Amory Lovins awarded the German Order of Merit for his vision of the Energy Transition


On March 17, American Scientist and Writer Amory Lovins was awarded the German Order of Merit prize for his intellectual leadership in conceptualizing the transition to renewable energy, decades before the current explosion of solar and wind power. The ceremony took place during the Berlin Energy Transition Dialogue conference.

The Order of Merit is awarded on behalf of Federal President Joachim Gauck, and is intended to draw attention to achievements of benefit to society generally. Around 210,000 individuals have been awarded the prize since its inception in 1951.

In a 1976 article for Foreign Affairs, Lovins presented the idea that energy strategies could follow two paths: the “hard” path of increasing centralized, conventional generation, or the “soft” energy path of energy efficiency, developing renewable energy resources, and use of “special transitional fossil fuel technologies”.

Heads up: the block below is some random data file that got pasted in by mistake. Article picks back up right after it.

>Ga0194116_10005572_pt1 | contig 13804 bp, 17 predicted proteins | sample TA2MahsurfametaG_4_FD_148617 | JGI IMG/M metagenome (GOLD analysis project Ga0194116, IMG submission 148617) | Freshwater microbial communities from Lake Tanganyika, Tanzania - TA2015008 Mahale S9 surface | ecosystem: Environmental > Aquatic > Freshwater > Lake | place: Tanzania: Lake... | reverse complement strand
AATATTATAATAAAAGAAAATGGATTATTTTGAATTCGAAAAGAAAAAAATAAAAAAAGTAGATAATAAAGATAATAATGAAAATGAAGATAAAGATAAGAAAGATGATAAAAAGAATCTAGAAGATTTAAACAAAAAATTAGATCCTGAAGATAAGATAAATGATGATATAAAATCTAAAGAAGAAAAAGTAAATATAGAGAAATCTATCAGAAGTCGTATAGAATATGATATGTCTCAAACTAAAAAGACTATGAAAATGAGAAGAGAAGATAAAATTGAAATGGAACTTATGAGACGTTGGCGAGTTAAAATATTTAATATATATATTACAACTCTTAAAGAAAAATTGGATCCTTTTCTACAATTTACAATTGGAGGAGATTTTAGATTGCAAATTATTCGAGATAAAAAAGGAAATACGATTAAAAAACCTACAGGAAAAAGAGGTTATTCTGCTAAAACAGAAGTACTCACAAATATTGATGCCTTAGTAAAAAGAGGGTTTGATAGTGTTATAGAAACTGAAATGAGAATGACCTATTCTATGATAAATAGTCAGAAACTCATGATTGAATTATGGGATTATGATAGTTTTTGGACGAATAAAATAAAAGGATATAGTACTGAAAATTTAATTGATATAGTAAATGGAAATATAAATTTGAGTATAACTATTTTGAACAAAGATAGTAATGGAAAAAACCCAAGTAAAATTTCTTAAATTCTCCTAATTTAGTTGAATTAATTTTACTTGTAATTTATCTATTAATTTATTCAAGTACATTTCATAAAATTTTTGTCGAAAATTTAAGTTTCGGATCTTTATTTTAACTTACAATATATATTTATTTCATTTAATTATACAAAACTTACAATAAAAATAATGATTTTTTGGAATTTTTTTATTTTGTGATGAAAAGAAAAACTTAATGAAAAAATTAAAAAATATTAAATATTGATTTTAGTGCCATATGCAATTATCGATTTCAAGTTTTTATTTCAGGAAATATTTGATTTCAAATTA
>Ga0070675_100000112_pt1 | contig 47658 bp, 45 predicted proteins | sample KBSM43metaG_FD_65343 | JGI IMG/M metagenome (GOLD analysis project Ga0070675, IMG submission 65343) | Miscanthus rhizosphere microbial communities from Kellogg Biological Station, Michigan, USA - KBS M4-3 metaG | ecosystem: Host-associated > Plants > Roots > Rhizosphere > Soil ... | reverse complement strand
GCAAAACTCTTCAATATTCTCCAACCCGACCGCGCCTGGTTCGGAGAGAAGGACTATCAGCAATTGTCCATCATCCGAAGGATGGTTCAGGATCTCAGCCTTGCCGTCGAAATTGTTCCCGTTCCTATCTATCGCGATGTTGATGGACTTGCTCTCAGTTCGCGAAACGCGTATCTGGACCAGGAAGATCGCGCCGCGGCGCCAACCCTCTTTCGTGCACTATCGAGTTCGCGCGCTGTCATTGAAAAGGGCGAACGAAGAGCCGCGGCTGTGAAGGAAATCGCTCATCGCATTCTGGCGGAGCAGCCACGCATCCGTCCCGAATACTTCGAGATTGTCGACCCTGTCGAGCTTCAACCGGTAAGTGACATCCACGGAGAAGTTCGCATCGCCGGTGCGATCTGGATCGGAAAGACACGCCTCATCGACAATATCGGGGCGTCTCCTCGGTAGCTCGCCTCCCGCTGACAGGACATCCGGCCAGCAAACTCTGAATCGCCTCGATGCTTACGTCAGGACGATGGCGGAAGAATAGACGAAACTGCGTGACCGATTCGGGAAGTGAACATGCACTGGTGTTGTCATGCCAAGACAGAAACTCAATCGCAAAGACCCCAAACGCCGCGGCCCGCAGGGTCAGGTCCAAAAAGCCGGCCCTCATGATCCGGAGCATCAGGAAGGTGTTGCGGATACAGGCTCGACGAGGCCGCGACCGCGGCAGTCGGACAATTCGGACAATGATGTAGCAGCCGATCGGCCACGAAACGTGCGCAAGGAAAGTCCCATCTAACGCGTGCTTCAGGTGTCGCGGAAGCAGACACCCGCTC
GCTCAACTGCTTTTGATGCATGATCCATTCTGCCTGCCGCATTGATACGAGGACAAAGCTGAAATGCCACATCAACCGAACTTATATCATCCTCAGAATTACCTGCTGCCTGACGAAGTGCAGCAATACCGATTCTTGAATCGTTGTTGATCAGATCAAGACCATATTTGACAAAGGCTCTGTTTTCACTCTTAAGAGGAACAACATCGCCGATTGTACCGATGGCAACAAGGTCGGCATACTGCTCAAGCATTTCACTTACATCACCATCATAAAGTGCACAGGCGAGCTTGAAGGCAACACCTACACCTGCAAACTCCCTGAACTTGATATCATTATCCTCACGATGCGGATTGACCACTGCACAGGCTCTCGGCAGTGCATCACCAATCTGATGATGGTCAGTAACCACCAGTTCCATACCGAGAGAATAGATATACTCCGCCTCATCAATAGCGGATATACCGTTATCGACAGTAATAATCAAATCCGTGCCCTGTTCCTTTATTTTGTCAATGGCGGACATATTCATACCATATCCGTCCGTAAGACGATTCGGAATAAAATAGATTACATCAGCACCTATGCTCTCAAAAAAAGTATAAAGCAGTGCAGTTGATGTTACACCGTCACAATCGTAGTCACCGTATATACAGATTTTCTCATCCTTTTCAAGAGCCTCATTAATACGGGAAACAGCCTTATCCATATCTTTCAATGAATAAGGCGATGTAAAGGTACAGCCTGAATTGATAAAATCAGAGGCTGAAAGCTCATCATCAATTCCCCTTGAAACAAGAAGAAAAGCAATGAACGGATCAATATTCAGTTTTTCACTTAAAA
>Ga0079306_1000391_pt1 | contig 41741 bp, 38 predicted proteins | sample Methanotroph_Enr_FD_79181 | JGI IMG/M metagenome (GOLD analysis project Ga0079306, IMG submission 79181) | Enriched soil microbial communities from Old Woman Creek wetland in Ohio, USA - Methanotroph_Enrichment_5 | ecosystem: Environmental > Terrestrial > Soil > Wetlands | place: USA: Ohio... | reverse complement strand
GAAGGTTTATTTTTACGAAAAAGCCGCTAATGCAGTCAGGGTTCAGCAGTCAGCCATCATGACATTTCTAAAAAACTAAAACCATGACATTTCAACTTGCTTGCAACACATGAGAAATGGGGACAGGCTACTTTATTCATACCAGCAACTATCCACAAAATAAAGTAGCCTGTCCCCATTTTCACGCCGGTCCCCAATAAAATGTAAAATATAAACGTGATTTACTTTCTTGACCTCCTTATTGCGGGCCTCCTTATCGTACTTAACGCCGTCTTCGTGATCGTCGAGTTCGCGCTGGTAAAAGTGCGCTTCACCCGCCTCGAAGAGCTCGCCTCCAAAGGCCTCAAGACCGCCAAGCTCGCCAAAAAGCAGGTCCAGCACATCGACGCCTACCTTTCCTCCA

Writer Craig Morris credits Lovins, and specifically this article, with the inspiration for Germany’s Energiewende (Energy Turn or Transition), the national policy of advancing energy efficiency and renewable energy and phasing out first nuclear and later fossil fuel power.

The context for this bold vision was the 1973 oil crisis, which caused the United States, Europe and other industrialized nations to rethink their energy systems.

In recognizing how radical Lovins’ ideas were, it is important to understand the state of technology in the 1970s. While the United States, Denmark and Germany began mass deployment of wind turbines in the second half of the decade, global deployment was tiny compared to today.

Solar PV cells cost an average of $77 per watt in 1977, over 100 times as expensive as they would become in 2013, and PV was confined to the off-grid sector. It would take another 20 years for the annual global market to surpass 100 megawatts, let alone the 58 gigawatts that was installed in 2015.

Lovins founded Rocky Mountain Institute (RMI) in 1982, which today has a staff of more than 150. He currently serves as Chairman Emeritus and Chief Scientist. In 2014 RMI merged with Sir Richard Branson’s Carbon War Room.